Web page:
The company, which sells digital media software and systems, said revenue will be about $1.73 billion in the fiscal second quarter, with adjusted profit at 94 cents a share.
Adobe Systems Inc. soared to a record Friday after it forecast sales in the current quarter that topped some analysts’ estimates, bolstering its position as a leader in the cloud and adding to a string of upbeat reports.
The company, which sells digital media software and systems, said revenue will be about $1.73 billion in the fiscal second quarter, with adjusted profit at 94 cents a share. That compares with average analyst projections of $1.71 billion in sales and 91 cents in profit, according to data compiled by Bloomberg.
Adobe was one of the first big software vendors to switch its sales to subscriptions from one-time licenses of products. Chief Executive Officer Shantanu Narayen is doubling down on that focus and the company, which also helps businesses with digital designs and online marketing, has beat sales estimates for three quarters in a row. That helped push the stock to a record intraday high of $130.30 in New York Friday. It’s 6.5 percent gain was also the most in almost six months.
"They continue to execute flawlessly, or near-flawlessly," said said Josh Olson, an analyst at Edward Jones. "This is just a very well-run company right now." He has a hold rating on the stock.
Ryan Macdonald, an analyst at Wunderlich Securities, raised his price target on the shares to $145 from $115 and his recommendation to buy from hold. Other analysts also raised their targets. Adobe has 21 buy recommendations, 9 holds and zero sells.
First-quarter revenue climbed 22 percent to $1.68 billion, Adobe said in a statement after the close of regular trading Thursday. Analysts had estimated $1.65 billion. Profit excluding certain items was 94 cents a share in the period, which ended March 3. Analysts on average projected 87 cents. Net income rose 57 percent to $398.4 million, and operating expenses rose at about half the rate of sales, climbing 11 percent to $975.3 million.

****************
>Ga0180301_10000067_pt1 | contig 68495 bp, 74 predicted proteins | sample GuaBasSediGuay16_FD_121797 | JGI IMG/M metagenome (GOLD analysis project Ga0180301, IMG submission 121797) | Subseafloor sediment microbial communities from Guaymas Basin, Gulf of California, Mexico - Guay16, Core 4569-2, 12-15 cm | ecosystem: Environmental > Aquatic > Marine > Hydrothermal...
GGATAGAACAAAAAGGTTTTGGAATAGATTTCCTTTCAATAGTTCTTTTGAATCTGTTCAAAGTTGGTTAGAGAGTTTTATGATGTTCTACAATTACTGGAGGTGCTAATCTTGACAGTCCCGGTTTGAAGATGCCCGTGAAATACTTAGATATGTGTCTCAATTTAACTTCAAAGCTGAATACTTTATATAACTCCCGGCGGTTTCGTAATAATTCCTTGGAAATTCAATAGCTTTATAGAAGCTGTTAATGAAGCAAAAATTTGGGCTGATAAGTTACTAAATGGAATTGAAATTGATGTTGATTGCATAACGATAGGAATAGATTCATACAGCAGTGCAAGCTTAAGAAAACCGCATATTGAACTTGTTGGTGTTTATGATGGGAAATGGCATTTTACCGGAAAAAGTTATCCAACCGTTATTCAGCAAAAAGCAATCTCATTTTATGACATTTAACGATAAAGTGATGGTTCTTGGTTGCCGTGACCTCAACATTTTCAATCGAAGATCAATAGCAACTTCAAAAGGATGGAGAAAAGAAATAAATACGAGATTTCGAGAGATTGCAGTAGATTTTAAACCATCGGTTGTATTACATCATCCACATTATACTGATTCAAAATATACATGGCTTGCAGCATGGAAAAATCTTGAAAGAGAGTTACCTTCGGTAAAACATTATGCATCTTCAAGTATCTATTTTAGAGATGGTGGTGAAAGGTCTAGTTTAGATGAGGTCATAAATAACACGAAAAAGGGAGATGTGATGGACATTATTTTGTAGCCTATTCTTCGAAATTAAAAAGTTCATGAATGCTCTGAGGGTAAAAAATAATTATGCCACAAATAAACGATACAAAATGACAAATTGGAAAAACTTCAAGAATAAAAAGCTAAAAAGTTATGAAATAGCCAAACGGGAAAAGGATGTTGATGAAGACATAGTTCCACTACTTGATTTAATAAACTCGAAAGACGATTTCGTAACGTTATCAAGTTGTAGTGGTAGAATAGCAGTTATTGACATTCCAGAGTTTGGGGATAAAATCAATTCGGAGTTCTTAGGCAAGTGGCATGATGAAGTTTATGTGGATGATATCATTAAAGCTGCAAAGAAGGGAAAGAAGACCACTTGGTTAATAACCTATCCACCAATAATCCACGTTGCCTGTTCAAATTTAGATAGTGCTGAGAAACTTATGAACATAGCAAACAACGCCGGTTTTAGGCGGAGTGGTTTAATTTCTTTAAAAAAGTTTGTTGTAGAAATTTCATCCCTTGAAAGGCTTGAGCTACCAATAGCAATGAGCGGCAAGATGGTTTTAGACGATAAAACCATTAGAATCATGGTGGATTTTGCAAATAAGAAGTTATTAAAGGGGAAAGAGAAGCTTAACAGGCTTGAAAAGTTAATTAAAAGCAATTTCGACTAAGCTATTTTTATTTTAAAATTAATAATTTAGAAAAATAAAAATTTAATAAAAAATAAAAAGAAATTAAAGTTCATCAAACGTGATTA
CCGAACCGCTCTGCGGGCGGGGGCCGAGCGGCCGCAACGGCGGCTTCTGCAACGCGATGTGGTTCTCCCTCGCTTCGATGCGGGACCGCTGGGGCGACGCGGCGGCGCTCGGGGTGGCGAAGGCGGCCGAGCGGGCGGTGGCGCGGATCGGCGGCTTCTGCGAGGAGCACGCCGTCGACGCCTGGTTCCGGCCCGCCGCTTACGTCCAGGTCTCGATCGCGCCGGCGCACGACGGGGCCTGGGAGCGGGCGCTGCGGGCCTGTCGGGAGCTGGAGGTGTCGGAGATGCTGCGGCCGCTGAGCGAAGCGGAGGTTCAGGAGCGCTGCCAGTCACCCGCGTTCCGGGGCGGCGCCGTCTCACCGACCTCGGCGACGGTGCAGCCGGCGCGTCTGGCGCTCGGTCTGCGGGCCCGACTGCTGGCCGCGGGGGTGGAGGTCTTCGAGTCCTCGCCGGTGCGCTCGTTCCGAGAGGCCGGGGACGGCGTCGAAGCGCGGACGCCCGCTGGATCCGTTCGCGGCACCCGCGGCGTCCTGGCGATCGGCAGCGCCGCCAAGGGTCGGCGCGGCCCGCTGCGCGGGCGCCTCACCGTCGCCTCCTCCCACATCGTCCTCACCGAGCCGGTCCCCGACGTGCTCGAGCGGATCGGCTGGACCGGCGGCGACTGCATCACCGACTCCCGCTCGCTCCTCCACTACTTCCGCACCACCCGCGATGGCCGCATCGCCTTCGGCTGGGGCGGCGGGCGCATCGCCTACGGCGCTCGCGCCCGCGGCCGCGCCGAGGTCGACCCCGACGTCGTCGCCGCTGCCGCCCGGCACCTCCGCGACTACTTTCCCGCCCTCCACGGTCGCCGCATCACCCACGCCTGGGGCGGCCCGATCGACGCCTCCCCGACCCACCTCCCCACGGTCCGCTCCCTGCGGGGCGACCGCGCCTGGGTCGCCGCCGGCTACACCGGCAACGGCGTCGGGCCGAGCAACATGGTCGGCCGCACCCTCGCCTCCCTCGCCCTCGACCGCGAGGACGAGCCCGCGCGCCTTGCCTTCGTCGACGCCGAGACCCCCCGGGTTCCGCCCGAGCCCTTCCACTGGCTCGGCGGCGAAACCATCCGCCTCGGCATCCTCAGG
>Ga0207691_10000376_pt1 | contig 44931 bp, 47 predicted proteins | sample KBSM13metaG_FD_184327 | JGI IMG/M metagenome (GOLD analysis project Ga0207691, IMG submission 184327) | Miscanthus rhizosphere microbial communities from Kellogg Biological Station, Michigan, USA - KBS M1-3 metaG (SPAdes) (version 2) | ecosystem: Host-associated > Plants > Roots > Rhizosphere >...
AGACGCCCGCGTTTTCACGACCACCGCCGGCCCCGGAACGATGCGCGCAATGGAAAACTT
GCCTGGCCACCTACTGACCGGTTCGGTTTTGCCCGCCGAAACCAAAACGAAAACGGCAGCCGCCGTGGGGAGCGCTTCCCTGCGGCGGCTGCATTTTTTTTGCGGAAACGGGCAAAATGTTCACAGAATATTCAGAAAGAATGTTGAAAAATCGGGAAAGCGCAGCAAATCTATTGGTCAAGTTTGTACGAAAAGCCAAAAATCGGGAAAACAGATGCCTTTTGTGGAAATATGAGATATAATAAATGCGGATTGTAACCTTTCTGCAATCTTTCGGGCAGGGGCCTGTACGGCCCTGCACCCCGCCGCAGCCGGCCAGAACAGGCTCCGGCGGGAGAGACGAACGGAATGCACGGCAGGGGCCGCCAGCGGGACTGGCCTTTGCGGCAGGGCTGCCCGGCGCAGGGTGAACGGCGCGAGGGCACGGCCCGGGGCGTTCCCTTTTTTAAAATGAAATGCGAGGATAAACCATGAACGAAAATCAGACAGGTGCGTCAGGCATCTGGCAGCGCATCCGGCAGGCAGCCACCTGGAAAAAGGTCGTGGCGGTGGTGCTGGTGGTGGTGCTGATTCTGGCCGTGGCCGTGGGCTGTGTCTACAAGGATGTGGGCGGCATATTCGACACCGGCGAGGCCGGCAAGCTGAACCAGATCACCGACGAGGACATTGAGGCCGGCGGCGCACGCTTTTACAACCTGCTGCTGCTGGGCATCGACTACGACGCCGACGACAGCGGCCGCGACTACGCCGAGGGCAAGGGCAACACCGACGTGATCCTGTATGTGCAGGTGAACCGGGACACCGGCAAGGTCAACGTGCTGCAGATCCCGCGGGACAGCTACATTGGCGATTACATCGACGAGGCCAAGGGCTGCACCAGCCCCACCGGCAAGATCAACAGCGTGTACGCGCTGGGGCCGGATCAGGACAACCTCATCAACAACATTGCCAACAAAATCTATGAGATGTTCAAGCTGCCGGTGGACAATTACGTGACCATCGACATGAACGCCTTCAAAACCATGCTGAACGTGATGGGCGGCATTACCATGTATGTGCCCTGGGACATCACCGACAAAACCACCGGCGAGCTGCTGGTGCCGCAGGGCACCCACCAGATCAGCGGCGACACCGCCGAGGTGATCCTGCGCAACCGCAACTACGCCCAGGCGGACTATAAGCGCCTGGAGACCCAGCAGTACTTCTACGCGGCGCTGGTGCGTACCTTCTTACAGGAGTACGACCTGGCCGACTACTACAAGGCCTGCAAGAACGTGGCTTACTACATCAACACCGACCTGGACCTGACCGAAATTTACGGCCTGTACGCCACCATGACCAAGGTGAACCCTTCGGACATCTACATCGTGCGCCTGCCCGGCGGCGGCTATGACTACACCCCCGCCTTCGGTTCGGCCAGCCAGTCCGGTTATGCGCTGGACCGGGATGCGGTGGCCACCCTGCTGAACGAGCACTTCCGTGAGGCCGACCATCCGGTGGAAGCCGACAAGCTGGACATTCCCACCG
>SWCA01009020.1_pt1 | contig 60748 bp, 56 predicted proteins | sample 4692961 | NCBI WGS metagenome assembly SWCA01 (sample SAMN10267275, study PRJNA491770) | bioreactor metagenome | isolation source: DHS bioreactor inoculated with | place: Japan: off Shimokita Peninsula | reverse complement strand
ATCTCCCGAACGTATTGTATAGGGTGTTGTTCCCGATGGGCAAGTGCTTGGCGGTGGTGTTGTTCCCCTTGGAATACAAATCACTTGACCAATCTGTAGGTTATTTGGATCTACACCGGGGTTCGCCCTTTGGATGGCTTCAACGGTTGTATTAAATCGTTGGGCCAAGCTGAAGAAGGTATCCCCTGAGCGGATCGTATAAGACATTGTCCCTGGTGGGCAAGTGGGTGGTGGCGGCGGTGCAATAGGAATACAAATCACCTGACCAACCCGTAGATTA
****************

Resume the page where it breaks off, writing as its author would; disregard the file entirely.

"Digital transformation has created a tailwind for Adobe among a diverse spectrum of customers in a broad number of industries -- from students to designers to the public sector and the world’s largest brands," Narayen said in prepared remarks for a call with analysts that were posted on the company’s website.
For the current quarter, Adobe expects sales in the digital-media part of the business, including its popular Photoshop program, to rise about 24 percent. That is slightly above the first-quarter pace of 22 percent for the company’s biggest unit.
Revenue in the marketing division will grow 26 percent, San Jose, California-based Adobe said. That unit is benefiting from the company’s purchase of video-advertising platform TubeMogul, a deal that was completed at the end of calendar 2016 for about $500 million.
Already, the acquisition is showing results. TubeMogul’s contribution to Adobe’s revenue exceeded expectations during the quarter, according to Chief Financial Officer Mark Garrett.
"It’s going great," Garrett said in an interview. "Video is a very important piece of what brands, advertisers want to do."